As a magazine editor, I got to go to a few media events, supposed to introduce me to a new product or service in hopes I would write about it and publish it. The idea is, as a writer or reporter, I have a large and select distribution. What I say about a restaurant or clothing store goes out to a large group of people.
I’m not invited to this stuff because I’m special or cool; just because it is more strategic to allow me to sample the tuna tartare, because if I say I like it, I am able to tell a whole subscription base, while the next person is only able to tell her circle of friends. In addition, depending on the magazine, my subscribers might be rich and the PR company wants rich people to know about their restaurant client.
But, with the capabilities of the internet (specifically web 2.0), everyone is a publisher.
It used to be that journalists were sort of the guinea pigs of society. My college journalism professor told us that the career was not necessarily lucrative, but it would give us front-row seats to life. That might be global conflicts or local politics, or a more literal front row, as a photographer on the sidelines at the Superbowl.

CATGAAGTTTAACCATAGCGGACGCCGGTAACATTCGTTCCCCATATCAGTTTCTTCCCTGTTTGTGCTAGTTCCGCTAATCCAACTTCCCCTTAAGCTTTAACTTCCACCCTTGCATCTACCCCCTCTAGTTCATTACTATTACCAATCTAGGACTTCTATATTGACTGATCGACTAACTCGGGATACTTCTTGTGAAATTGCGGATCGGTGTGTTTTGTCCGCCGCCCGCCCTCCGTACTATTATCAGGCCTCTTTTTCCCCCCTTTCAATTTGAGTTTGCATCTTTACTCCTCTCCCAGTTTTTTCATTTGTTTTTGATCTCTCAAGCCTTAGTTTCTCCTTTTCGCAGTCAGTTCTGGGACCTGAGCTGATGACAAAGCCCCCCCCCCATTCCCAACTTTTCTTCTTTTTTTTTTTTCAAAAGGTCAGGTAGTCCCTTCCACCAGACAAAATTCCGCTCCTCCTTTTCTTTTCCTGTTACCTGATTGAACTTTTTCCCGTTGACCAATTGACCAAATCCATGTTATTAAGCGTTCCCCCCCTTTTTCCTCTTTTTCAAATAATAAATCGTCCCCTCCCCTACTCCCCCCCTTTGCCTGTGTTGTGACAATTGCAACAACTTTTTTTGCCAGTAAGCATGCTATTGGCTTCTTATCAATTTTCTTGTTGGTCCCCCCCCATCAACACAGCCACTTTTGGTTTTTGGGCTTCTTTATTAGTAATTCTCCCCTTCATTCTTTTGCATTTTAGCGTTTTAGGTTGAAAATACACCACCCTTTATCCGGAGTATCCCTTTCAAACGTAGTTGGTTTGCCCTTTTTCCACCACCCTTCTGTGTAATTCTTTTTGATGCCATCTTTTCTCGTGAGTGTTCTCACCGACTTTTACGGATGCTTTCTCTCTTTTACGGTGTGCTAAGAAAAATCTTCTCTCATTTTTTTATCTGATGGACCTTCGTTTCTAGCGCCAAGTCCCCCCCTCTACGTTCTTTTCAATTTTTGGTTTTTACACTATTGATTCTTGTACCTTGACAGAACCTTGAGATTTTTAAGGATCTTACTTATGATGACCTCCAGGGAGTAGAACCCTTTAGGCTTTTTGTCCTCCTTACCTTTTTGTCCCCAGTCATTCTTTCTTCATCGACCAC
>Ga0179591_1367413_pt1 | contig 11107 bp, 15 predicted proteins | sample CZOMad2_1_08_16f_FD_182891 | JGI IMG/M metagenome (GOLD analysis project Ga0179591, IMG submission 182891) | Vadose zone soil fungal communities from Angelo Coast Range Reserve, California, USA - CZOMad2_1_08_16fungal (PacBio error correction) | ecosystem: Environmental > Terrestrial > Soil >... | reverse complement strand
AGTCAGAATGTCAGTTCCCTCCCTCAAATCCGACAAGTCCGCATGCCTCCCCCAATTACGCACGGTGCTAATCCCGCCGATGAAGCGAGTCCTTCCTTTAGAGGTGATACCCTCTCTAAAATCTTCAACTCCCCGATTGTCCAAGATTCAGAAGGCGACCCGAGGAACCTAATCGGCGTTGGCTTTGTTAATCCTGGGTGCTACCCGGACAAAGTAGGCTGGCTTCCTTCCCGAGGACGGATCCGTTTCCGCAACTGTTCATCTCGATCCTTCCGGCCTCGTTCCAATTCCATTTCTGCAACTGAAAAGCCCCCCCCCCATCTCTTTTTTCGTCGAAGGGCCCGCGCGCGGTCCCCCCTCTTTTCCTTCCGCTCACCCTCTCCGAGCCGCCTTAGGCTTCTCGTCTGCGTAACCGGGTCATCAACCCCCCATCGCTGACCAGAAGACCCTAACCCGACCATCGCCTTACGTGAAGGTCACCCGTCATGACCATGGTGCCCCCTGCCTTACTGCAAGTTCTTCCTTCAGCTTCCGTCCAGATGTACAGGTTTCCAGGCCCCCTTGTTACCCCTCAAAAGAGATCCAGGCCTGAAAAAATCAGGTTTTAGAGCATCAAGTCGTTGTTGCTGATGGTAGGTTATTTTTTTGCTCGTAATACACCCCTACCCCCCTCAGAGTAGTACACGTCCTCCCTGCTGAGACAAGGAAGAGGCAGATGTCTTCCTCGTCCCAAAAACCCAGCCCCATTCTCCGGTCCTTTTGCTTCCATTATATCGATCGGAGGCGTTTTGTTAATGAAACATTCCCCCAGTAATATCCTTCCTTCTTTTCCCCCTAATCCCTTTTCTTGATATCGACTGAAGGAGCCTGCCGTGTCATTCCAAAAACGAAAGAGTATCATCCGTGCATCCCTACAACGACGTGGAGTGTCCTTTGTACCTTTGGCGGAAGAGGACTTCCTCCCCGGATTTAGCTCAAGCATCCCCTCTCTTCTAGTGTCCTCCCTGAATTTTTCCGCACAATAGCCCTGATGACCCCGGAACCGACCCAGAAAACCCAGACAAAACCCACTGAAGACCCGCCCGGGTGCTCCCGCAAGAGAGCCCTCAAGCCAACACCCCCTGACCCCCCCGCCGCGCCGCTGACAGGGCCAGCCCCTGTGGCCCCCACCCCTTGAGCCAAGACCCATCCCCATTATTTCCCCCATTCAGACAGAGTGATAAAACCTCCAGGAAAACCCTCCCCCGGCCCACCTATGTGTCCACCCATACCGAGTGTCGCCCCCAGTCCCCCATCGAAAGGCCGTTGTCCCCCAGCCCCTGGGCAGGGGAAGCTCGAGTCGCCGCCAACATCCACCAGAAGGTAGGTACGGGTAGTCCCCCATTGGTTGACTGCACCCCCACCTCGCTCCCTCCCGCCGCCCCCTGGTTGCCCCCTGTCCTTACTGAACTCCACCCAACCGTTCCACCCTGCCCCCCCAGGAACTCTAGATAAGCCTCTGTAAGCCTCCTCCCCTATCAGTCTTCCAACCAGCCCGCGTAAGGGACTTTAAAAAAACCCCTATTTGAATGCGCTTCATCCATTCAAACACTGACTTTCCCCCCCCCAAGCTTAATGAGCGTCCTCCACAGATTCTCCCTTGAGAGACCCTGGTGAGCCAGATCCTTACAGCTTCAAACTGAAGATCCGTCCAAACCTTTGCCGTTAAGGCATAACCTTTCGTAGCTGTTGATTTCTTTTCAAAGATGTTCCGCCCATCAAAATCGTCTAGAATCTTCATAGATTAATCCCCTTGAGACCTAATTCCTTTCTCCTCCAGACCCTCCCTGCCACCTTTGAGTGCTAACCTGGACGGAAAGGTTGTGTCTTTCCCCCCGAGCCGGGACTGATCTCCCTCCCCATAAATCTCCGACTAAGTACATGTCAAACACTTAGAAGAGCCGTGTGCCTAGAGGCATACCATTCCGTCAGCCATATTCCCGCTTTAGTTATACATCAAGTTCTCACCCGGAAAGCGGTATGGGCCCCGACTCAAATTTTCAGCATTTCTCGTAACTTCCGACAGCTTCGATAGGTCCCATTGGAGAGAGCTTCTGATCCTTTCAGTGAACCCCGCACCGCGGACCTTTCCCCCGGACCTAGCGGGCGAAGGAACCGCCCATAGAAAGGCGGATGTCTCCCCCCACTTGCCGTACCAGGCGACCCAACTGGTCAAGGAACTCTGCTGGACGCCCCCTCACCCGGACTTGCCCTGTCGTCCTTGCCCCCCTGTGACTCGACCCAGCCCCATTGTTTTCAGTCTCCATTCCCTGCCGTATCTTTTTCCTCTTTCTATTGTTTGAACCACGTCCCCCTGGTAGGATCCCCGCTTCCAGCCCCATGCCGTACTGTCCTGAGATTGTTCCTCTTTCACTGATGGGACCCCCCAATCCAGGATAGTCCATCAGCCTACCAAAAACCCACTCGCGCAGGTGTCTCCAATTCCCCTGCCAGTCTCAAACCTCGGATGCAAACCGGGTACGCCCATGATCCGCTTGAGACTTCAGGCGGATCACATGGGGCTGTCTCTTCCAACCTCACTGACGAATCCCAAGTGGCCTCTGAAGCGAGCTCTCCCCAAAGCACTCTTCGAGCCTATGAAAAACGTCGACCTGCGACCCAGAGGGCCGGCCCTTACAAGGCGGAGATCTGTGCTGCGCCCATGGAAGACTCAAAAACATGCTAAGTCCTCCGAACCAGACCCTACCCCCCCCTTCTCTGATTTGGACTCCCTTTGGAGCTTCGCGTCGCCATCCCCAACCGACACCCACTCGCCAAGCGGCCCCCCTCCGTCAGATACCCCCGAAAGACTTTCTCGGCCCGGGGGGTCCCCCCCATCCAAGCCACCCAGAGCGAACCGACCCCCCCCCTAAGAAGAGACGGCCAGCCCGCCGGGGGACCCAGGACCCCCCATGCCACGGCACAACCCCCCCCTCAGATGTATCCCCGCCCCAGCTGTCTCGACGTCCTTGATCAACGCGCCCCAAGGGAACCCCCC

I have, for awhile, held a theory that Twitter users are first adapters. Initially, this is obvious. Twitter is a new technology, and the only people on it and using it regularly are the type of people who try out something that is not yet mainstream. These are probably many of the same people who bought the first iPhone, or the first iPad.
But on a closer look, I wonder, will Twitter go mainstream? Facebook did – it began as a service for college students, but eventually it became useful to people of all ages. Twitter is a few years newer, and is still growing, as businesses use it as a marketing tool. But, with its simplicity, will Twitter ever become a tool that is useful or necessary for a mainstream crowd?
Or, will Twitter always be niche.
I’m not saying that as a downside. Twitter has shown to be very useful for people reporting the news, spreading the news, breaking the news and so on. Very effective. Very networked.
But, does *everyone* need to get on Twitter? Because, I sort of think that when I read something on Twitter, I tell my friends … aloud, in person, in conversation. Twitter is a point of distribution.
Back to my theory that Twitter users are first adapters. Marketers are wise to introduce a product to Twitter users because they are experimental and will try it out, willingly, and they will tell their friends if they like it. They might post it on Twitter, but they will also tell their “real, live friends.”
Are first adapters also influencers, by definition? Maybe not, but I would be their is overlap.
All that to say, try this out: Next time you think of having a media event, to introduce the media to a message, instead of inviting professional journalists, consider inviting Twitter users. See if they don’t have a similar reach compared to traditional publishers.